Read more …

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Selection by Lot in Venice

Giovanni Bellini, Portrait of Doge Leonardo Loredan, 1501

Giovanni Bellini, Portrait of Doge Leonardo Loredan, 1501

3,018 words

Following the Greeks’ experiment in democracy, sortition did not play any political role in the western world until the 11th century, when a relative power vacuum in Northern Italy led to the emergence of independent city-states.

At the time, the political and social conditions in Northern Italy were vastly different from the feudal system in Northern Europe. In Northern Europe, states were ruled by hereditary monarchs to whom the land-owning nobility professed allegiance and from whom they courted favors. Read more …

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Selection by Lot & its Ancient Greek Origins

orator3,649 words

Although electoral representation is a discredited system, White Nationalists should not give up on the idea or virtues of democratic representation but should seek alternative ways of achieving this through sortition—the selection of representatives through a randomized process like a national lottery.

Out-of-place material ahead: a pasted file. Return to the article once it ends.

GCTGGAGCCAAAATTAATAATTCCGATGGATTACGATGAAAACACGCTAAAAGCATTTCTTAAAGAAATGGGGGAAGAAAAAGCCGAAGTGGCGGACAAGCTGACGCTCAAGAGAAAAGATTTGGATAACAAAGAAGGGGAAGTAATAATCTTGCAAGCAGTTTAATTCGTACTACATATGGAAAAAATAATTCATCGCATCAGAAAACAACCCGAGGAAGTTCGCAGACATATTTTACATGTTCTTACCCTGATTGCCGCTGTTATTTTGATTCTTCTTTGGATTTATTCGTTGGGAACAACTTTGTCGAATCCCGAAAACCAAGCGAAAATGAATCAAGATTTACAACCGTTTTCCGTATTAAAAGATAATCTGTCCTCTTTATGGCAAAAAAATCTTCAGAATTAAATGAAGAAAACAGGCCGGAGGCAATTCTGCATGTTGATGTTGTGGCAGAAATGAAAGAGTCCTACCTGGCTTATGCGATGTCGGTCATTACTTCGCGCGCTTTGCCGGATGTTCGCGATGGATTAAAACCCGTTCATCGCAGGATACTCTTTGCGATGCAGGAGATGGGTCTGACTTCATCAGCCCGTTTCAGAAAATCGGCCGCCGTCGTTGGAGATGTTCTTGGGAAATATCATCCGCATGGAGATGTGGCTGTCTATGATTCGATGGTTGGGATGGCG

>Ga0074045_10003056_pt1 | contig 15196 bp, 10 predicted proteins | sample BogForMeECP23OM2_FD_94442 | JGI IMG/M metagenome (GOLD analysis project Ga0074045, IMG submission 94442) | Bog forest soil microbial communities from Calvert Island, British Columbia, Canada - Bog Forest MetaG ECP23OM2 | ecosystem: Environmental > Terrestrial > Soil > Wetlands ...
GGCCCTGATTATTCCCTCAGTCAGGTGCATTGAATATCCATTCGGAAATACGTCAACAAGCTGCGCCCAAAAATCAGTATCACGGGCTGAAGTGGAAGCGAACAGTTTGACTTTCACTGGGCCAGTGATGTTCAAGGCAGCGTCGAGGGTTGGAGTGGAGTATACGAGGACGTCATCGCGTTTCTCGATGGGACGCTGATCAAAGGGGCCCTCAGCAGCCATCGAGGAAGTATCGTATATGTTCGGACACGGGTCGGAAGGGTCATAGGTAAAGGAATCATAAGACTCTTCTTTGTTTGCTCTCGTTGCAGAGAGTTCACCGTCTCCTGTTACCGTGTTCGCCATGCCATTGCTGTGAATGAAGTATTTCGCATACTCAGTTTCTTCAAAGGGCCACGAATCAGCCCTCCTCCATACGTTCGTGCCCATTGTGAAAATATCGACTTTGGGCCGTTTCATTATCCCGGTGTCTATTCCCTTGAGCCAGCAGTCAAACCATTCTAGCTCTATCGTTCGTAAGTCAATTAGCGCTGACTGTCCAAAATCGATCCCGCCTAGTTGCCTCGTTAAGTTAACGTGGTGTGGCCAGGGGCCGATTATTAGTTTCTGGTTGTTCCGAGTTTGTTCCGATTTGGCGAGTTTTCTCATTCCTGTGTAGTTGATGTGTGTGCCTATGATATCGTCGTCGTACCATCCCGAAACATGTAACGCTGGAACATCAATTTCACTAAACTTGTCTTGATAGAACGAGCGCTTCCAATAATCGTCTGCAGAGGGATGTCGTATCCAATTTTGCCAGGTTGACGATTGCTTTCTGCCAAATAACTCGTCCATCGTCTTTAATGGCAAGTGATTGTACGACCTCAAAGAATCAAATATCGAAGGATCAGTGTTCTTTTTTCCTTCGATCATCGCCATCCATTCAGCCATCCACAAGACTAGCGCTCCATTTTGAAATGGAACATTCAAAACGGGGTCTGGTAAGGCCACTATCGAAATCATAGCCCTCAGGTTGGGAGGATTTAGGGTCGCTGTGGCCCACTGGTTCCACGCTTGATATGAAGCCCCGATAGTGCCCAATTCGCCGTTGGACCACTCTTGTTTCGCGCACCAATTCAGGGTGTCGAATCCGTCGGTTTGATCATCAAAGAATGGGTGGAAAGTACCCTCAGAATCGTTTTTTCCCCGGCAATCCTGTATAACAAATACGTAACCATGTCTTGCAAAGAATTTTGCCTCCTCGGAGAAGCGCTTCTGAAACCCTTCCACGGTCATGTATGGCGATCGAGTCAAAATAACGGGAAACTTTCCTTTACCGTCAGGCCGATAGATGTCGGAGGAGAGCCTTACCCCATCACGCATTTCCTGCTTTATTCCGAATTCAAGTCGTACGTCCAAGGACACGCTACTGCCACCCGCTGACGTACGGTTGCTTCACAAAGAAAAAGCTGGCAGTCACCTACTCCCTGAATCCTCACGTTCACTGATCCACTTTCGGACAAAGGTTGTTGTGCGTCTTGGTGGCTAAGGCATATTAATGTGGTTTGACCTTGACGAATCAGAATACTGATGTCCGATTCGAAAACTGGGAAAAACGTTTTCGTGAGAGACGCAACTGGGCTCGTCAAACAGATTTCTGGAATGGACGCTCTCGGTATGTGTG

The political potential of sortition is virtually unknown in White Nationalist circles. Read more …

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Democracy Today

"Ushering in Banality," by Jeff Koons, 1988

Jeff Koons, “Ushering in Banality,” 1988

3,415 words

It is an understatement that democracy as it is currently practiced holds little repute amongst White Nationalists. Yet at the same time democracy has been part and parcel of western civilization. In contrast to the non-white civilizations of the world, absolute despotism has been exceeding rare in Europe. Read more …

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The Uniqueness of Western Civilization, Part 5
The Decline & Rebirth of the West

europebynight4,071 words

Part 5 of 5

Ricardo Duchesne
The Uniqueness of Western Civilization
Leiden: Brill, 2011  Read more …

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Notes on Liberal Democracy & its Alternative

2,981 words

Carl Schmitt, 1888–1985

Carl Schmitt, 1888–1985

The political regime under which much of the world labours (and the entire Western world) is called “Liberal Democracy.” Francis Fukuyama has praised the ever widening expansion of this regime over the globe as “the end point of mankind’s ideological evolution and [it consists in] the universalization of Western liberal democracy as the final form of human government.”[1] The source of Fukuyama’s thesis, the Russian Hegelian Marxist, Alexandre Kojève, called this End State the “universal and homogeneous state”: it is the ultimate goal of both Liberalism and Communism.  Read more …